Your new Cambodian guards know you are scared and confused. They try to force you to pay them money so you can leave the airport. You have hidden the small amount of money you have and you are not about to let these Cambodian police get it, so you lie and say, “I don’t have any money.” Eventually, they let you go.
You are alone in a new world. You cannot read the signs, you cannot understand the language, you have a little money. You look different than the locals. You are larger, weigh more, and have tattoos. The locals don’t like you. You are lost, have no job, no I.D., nowhere to go.
Unless you have distant family who will take you in, maybe your mom’s sibling, or a cousin, or aunt or uncle, you are on your own. For some strange reason, you think of the lyrics of the song by John Lennon:
He’s a real nowhere man
Sitting in his nowhere land
Making all his nowhere plans for nobody. (1)
Lost, homesick, discouraged, scared, helpless. What will happen next?
This is the scenario of our Hope Now Cambodia staff and hundreds of others who have been deported to Cambodia. It makes no difference what one believes about deportation. Human beings need help. This is what Hope Now does. We seek new arrivals and try to help them get a semblance of order to their lives.
Our staff are suffering too. They too, like all other six-hundred plus men, have been deported. They too are homesick and discouraged, and wonder about their future. The difference is they have a support team by being on staff. Still, they have all the emotions and insecurities of the other men who arrive with no support.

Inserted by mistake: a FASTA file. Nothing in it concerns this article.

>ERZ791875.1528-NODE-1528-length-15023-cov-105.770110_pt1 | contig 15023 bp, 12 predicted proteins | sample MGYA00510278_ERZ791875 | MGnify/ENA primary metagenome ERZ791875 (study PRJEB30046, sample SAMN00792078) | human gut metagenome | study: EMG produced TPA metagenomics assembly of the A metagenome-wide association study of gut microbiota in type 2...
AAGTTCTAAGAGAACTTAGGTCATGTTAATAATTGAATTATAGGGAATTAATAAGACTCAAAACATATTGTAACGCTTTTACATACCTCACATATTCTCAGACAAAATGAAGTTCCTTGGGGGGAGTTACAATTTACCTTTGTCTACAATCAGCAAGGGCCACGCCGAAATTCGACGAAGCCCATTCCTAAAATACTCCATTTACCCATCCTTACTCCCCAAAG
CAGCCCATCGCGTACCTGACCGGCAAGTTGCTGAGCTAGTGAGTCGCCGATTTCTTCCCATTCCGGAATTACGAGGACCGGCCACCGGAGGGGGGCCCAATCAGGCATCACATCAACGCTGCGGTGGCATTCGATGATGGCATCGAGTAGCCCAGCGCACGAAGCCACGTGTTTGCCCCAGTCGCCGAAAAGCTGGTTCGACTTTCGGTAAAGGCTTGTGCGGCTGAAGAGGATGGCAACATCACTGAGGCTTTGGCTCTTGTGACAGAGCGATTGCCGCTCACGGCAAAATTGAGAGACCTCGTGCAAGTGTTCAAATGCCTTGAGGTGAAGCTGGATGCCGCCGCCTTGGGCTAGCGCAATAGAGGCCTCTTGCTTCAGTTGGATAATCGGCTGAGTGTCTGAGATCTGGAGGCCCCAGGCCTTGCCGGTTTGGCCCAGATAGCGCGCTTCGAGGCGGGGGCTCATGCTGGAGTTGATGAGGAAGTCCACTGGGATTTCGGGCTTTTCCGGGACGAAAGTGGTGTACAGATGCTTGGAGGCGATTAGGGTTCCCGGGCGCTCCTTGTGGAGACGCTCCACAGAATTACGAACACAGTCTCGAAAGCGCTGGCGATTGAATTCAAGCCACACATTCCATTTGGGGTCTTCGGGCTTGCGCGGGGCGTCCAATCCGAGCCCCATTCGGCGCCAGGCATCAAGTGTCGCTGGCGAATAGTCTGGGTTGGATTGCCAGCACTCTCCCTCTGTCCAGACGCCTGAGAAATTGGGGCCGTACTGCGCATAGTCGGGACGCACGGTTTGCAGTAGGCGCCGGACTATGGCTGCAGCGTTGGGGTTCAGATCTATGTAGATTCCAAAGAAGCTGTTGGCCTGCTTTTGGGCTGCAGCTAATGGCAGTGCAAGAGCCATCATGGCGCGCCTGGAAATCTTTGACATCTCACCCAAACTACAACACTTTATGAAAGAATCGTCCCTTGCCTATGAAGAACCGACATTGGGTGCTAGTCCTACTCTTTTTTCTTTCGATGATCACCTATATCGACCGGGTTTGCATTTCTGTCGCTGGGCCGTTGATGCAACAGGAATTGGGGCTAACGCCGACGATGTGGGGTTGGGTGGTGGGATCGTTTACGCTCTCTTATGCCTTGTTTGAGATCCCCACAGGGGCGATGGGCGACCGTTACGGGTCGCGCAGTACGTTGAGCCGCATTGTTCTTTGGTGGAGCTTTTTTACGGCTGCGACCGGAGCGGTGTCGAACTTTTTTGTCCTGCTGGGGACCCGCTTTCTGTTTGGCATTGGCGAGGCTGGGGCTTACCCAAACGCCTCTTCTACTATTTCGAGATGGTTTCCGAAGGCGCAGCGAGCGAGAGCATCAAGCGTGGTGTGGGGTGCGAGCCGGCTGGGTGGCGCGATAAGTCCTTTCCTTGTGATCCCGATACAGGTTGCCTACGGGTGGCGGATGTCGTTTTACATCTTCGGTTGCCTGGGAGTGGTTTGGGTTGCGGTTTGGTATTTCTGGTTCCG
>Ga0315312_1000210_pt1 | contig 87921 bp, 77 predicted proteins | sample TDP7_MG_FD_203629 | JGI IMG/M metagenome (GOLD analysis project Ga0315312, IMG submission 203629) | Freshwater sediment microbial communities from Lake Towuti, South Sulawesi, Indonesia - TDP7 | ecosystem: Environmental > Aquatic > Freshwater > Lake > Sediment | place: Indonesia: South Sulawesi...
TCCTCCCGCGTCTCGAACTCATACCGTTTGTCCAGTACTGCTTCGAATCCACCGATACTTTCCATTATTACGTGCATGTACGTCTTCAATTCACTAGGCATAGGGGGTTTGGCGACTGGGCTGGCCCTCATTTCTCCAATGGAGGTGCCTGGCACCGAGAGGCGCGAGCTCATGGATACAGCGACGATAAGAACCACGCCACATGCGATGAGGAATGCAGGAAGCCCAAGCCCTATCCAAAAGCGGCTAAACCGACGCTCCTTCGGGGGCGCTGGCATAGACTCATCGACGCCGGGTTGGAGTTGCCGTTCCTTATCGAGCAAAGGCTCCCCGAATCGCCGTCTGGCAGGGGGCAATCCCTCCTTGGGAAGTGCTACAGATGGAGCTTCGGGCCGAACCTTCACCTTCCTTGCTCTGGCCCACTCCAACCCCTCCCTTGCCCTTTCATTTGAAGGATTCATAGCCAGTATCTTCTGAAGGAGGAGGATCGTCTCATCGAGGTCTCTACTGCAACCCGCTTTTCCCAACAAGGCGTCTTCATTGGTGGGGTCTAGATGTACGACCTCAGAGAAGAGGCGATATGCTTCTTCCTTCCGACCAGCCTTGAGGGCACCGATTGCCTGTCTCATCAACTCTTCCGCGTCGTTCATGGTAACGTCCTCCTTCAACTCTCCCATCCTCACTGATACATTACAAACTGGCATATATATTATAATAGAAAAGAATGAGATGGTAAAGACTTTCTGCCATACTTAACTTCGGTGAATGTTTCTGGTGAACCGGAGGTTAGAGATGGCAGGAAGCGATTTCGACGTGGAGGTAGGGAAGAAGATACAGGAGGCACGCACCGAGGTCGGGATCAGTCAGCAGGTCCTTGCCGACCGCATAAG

On April 4th I arrive in Cambodia to help strengthen our staff there. I will lead a three-day conference for them entitled “Institute for Christian Leadership and Development.” This is our second annual event. Last year was a wonderful time sharing, learning, encouraging and supporting each other. This year will be exciting too.
Hope Now For Youth operates on a small budget in Cambodia. I want to see it grow so we can help more lost men! Will you help me? We pay our staff an embarrassingly low stipend. I want them to have more financial support so they can help others in need. Depending on how long I stay, my travel twice a year including airfare, hotel, food, and other financial help I bring with me, costs between $8,000 to $10,000.
Overall our annual budget is $20,000 to $25,000. These funds are designated for Cambodia and are above and beyond our U.S. budget which runs between $600K-$700K per year.
All gifts are tax-deductible. Will you help me? By clicking the Donate tab in the menu above, you can designate a specific gift for our Cambodia work. Your gift will encourage me as I know it will benefit our staff and the men in the cities of Phnom Penh and Battambang.
I will keep you updated along the way on this site, and at www. hopenow.org. Please help and give generously. You will be amazed at what a blessing your gifts have on me, our staff, and the rest of the destitute men. Help them move from being Nowhere men to Somewhere men. We can only imagine what their lives are like and the emotional turmoil they experience (along with their families left behind).
Take a look at some recent photos of our staff and the guys they work with. Check out the slideshow below.
I will lead a three-day training conference for our staff. Your gift help make this happen.
(1) Written by: JOHN LENNON, JOHN WINSTON LENNON, PAUL MCCARTNEY, PAUL JAMES MCCARTNEY
Lyrics © Sony/ATV Music Publishing LLC